I haven’t seen too much of this show, but I know it is available on Hulu and in Region 1…wait, what?  I think I know, let me count…one, two, three…no one who has seen this show, let alone enjoyed it.  That’s not to say I know a great many people, but they’re keen.  Well, wait.  That can’t be true because I don’t remember stumbling upon this show at any time, so someone must have said something.  Well I rue the day!  Not really, it’s pretty funny.  I just think you can do better.  Say it with me, “I’m better than the Gap.”  Great movie.

Coupling (2000-04)

Here’s a show I know very little about and I’ve seen possibly two episodes.  This is billed as the British version of Friends.  Stupid twentysomethings running around town trying to get, keep, or get rid of girl/boy friends.  Oh, there’s so much tension.  Are we going to get together?  Oh, shut up.  Yeah, so just like Friends.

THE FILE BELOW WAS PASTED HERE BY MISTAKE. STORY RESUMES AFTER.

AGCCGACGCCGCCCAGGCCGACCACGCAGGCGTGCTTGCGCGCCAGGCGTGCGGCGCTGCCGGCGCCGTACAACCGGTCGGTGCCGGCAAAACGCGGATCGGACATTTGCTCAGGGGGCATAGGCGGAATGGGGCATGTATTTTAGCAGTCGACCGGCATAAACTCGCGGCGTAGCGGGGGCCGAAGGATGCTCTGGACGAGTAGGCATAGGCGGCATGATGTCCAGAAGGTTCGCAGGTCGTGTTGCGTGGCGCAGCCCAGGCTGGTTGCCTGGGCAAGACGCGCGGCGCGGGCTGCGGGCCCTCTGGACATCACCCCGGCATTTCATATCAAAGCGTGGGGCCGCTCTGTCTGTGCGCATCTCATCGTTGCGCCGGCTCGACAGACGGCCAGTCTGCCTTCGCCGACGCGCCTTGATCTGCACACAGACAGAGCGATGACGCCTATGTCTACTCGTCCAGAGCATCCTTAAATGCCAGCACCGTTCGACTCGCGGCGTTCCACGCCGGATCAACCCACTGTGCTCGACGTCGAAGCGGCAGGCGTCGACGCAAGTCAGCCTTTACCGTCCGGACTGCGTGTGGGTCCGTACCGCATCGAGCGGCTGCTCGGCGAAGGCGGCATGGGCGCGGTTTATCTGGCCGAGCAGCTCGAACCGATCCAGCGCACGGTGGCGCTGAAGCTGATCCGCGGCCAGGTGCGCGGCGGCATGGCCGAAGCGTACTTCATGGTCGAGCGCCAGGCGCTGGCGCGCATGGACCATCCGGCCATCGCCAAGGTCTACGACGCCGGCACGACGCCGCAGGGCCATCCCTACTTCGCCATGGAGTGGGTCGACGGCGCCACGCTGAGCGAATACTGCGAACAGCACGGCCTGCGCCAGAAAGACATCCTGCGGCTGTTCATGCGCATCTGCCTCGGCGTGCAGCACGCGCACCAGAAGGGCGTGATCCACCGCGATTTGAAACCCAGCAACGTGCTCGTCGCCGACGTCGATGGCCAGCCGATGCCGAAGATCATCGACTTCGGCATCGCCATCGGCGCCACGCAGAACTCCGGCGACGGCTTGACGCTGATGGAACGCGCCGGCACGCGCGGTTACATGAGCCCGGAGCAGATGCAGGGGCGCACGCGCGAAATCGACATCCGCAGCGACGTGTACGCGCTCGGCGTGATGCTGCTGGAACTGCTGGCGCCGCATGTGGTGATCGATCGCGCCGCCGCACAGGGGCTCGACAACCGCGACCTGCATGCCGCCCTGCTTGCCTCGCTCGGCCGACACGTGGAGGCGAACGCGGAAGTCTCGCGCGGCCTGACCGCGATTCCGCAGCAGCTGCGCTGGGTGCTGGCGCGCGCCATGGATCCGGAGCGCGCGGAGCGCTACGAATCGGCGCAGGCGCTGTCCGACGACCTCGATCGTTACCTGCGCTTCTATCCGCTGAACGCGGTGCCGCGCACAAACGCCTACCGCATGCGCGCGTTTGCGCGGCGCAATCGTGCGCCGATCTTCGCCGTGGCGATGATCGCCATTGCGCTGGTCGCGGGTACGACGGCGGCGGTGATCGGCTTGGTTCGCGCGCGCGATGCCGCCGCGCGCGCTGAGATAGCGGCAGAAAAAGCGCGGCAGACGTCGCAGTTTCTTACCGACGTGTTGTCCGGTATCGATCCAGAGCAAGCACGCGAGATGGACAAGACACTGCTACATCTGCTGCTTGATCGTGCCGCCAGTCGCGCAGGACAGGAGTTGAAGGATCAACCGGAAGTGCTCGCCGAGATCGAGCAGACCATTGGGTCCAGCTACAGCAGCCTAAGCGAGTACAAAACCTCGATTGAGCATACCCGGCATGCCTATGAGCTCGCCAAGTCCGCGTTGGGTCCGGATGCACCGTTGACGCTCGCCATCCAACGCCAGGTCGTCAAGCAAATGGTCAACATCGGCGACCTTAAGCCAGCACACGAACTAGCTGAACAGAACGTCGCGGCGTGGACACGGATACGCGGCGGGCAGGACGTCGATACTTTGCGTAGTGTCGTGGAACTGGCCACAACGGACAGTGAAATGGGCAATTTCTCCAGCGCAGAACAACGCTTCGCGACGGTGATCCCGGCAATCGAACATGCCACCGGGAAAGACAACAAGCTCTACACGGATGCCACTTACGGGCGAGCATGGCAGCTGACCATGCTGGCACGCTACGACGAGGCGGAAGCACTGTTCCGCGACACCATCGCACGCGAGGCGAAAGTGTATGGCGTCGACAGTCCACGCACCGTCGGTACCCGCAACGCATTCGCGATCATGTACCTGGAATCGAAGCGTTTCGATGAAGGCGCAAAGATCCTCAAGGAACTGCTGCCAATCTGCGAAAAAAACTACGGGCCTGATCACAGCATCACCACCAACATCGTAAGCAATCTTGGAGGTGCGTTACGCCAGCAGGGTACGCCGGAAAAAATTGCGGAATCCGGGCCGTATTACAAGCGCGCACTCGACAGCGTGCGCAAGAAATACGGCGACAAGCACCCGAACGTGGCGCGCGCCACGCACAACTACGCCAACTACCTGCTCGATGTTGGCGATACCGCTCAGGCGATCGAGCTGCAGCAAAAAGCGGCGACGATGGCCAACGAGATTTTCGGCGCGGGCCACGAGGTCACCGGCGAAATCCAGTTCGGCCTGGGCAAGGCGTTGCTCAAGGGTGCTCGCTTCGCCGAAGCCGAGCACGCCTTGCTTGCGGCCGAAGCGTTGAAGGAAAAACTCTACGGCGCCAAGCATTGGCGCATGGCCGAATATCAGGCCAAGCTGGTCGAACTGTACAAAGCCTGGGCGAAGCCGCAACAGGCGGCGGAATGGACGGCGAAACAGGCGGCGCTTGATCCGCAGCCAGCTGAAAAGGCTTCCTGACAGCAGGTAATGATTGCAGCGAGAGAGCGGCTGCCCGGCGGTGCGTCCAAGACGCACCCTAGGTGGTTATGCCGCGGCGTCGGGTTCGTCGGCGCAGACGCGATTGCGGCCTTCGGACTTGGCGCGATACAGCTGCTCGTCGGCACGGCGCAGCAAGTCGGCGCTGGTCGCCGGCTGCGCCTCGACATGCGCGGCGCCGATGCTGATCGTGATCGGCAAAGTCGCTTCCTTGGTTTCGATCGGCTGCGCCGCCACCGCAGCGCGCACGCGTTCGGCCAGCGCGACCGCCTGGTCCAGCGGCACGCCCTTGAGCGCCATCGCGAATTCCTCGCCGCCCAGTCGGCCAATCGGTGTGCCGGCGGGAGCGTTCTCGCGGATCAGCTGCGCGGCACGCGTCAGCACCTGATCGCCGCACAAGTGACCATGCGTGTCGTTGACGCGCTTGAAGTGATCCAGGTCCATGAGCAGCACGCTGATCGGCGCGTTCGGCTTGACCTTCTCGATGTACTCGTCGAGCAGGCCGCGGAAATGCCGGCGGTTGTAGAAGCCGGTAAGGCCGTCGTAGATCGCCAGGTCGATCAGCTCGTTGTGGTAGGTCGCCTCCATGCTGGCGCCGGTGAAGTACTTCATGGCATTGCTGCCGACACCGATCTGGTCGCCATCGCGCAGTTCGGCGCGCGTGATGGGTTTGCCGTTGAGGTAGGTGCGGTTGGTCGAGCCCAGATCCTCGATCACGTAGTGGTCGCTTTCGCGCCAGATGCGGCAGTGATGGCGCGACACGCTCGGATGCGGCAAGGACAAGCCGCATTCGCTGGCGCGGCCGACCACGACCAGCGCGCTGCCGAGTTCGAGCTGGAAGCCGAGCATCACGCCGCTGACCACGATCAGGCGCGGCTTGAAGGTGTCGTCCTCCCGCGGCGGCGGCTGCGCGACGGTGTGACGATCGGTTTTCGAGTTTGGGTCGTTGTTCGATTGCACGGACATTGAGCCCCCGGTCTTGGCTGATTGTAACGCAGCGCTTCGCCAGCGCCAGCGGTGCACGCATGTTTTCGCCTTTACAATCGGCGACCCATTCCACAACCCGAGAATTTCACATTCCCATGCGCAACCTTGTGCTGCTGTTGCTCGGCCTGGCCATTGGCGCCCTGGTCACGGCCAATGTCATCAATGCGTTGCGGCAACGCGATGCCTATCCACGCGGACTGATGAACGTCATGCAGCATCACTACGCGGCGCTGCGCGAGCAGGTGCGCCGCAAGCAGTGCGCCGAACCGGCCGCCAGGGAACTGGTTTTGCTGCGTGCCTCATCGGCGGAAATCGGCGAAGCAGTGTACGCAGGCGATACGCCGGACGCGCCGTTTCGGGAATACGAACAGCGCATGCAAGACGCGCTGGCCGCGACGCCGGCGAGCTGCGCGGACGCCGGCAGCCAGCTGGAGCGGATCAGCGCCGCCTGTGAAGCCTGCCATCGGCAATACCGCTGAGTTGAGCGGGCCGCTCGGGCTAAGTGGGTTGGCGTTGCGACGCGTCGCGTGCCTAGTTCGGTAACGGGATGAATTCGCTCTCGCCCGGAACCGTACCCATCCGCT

Man, I hate Friends.  Well, I hated Friends until I found out that No, in fact, “Reality” TV was the real opiate of the masses that slowly dragged expectations and plot into the celler and tortured it without even the bitter taste to give them puzzles in the vague hope that they might escape their doom.  Too much Peep Show.  You can walk away from this show because nothing will happen that might do you an injury at any speed greater than a walk.

Father Ted (1995-98)

Another Graham Linehan show.  Hey, it’s about three priests and a lady.  One priest stupid and the other is a criminally insane alcoholic.  The third is just kind of hopelessly going through the motions of being the only sane priest in town.  This one, unlike the others, doesn’t actually have the kind of charm that makes it worth watching.  That’s funny because it’s basically an Irish Catholic version of Vicar of Dibley without the sense of place and a greater degree of extreme violence and mayhem.  Kind of like The Young Ones meets Vicar of Dibley.

You’ll notice I don’t have a bit about The Young Ones because I can’t be bothered to actually watch it.  They got a lot of previews on the VHS tapes of Blackadder I used to watch and I can’t say it had much to recommend it.  Like AbFab, but more manic.  For similar reasons, you won’t see anything about The Mighty Boosh.

Gavin & Stacy (2007-10)